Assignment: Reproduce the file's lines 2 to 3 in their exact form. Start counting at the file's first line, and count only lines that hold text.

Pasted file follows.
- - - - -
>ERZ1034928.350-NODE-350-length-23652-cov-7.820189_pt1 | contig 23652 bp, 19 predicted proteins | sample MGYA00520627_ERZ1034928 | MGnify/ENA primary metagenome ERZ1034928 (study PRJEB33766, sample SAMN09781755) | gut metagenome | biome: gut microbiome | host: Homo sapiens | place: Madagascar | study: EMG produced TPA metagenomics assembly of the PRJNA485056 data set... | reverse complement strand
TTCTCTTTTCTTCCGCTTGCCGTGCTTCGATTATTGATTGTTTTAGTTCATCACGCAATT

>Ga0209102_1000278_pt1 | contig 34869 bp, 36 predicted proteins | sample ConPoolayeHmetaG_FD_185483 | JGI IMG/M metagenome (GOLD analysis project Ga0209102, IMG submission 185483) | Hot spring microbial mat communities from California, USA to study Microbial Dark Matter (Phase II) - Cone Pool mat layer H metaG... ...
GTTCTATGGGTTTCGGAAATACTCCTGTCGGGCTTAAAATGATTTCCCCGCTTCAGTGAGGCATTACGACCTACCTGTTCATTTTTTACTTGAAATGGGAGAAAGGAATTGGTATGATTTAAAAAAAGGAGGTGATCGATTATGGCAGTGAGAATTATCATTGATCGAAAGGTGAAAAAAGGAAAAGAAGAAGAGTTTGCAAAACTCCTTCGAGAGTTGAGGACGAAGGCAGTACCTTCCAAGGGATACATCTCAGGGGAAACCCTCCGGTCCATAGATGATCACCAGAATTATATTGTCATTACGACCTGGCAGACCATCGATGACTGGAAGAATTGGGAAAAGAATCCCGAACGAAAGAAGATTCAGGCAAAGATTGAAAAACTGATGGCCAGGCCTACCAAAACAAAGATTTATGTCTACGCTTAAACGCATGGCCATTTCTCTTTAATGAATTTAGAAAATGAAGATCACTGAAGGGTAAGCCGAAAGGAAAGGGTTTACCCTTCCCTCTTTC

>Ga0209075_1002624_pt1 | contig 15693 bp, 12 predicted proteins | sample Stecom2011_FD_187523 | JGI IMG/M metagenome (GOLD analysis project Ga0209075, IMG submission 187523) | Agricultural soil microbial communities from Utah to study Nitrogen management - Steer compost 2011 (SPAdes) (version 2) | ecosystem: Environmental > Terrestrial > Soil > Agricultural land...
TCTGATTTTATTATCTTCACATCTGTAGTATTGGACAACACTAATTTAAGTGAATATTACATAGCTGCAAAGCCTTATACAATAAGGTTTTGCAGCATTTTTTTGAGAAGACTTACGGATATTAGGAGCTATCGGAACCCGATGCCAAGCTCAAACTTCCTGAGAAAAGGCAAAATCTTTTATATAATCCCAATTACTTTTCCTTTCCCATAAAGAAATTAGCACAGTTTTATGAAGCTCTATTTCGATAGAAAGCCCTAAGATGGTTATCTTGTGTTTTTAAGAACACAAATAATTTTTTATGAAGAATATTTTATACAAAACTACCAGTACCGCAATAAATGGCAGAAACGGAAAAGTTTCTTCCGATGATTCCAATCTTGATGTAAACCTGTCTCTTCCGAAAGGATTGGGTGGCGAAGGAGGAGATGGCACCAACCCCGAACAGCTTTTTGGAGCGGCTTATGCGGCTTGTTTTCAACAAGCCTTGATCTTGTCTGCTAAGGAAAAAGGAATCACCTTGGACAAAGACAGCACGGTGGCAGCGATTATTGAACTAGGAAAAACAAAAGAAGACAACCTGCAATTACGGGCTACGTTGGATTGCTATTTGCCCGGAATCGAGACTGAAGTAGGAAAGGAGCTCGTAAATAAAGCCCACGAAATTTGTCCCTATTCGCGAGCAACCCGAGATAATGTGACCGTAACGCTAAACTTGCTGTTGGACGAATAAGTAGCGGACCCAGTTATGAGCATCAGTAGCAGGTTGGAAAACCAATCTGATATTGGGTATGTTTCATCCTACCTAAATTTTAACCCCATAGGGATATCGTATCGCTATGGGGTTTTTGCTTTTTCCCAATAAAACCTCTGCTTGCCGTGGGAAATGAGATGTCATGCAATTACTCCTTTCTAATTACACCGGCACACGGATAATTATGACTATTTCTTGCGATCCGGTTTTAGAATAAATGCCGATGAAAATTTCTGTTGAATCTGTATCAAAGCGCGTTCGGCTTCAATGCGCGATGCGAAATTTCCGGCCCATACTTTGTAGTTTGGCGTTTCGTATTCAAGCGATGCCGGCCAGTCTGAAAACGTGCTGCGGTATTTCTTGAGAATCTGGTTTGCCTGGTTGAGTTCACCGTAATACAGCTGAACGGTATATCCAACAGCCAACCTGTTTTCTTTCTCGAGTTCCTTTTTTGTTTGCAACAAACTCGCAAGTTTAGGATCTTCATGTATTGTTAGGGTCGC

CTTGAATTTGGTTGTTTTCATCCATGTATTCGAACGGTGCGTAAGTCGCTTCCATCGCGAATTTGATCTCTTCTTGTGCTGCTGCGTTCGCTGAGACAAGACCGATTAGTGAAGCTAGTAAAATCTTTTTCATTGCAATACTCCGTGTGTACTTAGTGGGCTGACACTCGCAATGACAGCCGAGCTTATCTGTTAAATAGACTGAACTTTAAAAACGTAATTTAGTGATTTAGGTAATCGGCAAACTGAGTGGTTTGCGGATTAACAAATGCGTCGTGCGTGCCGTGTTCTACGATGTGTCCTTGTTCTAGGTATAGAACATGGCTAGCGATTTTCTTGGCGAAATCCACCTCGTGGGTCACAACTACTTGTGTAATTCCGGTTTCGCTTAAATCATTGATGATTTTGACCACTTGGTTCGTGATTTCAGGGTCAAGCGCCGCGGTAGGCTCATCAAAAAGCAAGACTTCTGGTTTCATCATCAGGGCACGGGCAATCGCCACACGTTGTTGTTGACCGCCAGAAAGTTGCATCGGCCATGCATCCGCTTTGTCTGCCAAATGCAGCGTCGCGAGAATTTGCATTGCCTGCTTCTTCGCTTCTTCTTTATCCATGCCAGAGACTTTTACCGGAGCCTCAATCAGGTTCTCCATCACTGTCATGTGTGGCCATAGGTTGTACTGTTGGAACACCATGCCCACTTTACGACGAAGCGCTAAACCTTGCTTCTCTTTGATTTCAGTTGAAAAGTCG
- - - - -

TTCTCTTTTCTTCCGCTTGCCGTGCTTCGATTATTGATTGTTTTAGTTCATCACGCAATT

>Ga0209102_1000278_pt1 | contig 34869 bp, 36 predicted proteins | sample ConPoolayeHmetaG_FD_185483 | JGI IMG/M metagenome (GOLD analysis project Ga0209102, IMG submission 185483) | Hot spring microbial mat communities from California, USA to study Microbial Dark Matter (Phase II) - Cone Pool mat layer H metaG... ...